The Zuni conservation trust fund

The Zuni people have farmed the area of the present Zuni Reservation in western New Mexico, the United States for more than 1 500 years. They are well known for their knowledge of using floodwater irrigation to breed and produce traditional varieties of maize, beans, squash and other plants in this arid climate.

Zuni farming has been successful because of its integration in culture and society, and its tradition of managing resources sustainably. Over recent generations, however, farmed area has decreased from 12 000 acres to about 1 000 acres (4 860 to 405 ha). Reasons for this decline include a growth in alternative sources of food and jobs and the degradation of soil and water resources.

The Zuni tribe sued the United States government in 1978 for damage to federal land through mismanagement related to trust responsibilities. After ten years of litigation, the case was settled out of court and a trust fund of US$17 million was established through the Zuni Land Conservation Act of 1990 to restore the watershed using indigenous methods of land and water management.

The resulting Zuni Indian Resource Development Trust Fund is a permanent fund, with the interest generated going to a variety of environmentally sustainable projects, including fish and wildlife, range conservation, hydrology monitoring, erosion control and a native seed bank. The project has created nearly 50 jobs, making it one of the region’s major employers.

In 1992, a tribally run Zuni Conservation Project was formed and a watershed restoration plan prepared to meet the needs of the community. User groups formed around issues that were raised at community-based, consensus building planning workshops. Project activities had to be approved by a tribal council of elders.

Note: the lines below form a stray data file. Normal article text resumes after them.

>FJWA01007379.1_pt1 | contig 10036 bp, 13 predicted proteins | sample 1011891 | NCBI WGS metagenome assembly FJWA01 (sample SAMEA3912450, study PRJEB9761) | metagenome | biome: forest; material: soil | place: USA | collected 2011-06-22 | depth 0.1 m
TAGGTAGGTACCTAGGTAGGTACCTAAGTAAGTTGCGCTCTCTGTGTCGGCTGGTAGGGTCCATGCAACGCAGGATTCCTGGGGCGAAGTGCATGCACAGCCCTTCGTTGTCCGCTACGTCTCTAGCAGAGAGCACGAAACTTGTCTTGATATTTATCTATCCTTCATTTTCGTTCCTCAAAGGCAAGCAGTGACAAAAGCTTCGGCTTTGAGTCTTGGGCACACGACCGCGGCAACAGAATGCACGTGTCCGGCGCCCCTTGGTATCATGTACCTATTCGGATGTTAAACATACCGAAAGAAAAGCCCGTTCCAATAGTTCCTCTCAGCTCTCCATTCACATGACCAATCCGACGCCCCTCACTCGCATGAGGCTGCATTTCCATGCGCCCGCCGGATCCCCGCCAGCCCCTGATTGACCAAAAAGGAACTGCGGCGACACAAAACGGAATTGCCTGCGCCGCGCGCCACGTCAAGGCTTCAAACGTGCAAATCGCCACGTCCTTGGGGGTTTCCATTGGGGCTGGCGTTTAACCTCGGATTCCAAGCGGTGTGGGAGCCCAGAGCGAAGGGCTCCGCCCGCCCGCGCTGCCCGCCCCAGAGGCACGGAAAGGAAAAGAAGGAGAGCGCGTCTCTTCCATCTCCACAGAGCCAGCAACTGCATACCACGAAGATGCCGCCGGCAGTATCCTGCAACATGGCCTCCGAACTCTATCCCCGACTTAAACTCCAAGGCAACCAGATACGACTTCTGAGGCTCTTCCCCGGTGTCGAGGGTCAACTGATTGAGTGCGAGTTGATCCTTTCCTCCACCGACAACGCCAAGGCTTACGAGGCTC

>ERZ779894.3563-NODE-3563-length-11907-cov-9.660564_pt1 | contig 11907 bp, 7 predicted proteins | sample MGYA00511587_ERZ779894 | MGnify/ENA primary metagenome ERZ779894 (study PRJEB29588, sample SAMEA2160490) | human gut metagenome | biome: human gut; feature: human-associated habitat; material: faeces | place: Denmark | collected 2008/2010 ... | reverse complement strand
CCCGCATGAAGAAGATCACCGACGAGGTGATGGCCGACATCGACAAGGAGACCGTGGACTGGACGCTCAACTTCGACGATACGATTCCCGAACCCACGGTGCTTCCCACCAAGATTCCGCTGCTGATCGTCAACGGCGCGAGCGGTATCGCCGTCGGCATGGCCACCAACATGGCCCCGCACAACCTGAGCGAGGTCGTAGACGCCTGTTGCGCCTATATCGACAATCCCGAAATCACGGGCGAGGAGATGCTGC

One activity involved Zuni women implementing indigenous methods of growing subsistence crops in waffle gardens near their homes to provide foods historically grown in this high desert ecosystem, such as squash, maize and beans. The gardens’ design and the use of rock mulching and swales are based on revived traditional techniques that conserve water, soil and nutrients in an arid landscape.

Another activity identified highly eroded areas, including sheet erosion caused by improper land uses and active gullies and arroyos. Management plans were prepared to restore eroded grazing land through animal control, riparian protection, upstream water spreading structures, vegetative swales, and brush and rock structures to encourage the infiltration of runoff during intense summer precipitation events. Riparian protection includes the restoration of channel meandering to allow water to reach floodplains during intense summer precipitation events. Eroding stream channels have been stabilized with vegetation, through grazing management and small water spreading structures. Upstream swales slow runoff on highly compacted soils, encouraging increased infiltration and vegetative restoration. A methodology for monitoring riparian health and water quality by local volunteers has been taught to high school students. Annual monitoring of the percentage of fine sediment in stream channels has been found to be a reliable indicator of progress in watershed restoration activities.

A geographic information system (GIS) mapping activity established existing land uses and targeted priority areas in need of restoration. Most Zuni grazing lands are fragile, semi-arid grass-, shrub and woodlands with high erosion potential. Water distribution systems for livestock (horses, cattle and sheep) have been extended to allow eroded areas to recover and to distribute animals more evenly across the watershed. An important finding from experimental gully control measures is that brush and rock structures built by hand with on-site materials perform better in erosion control than larger and more expensive earth or cement check dams. While the simple structures fill with silt and trap water for vegetation growth, most of the larger check dams were washed out by intense summer thunderstorms, causing gully deepening and bank erosion.

last updated:  Friday, January 12, 2007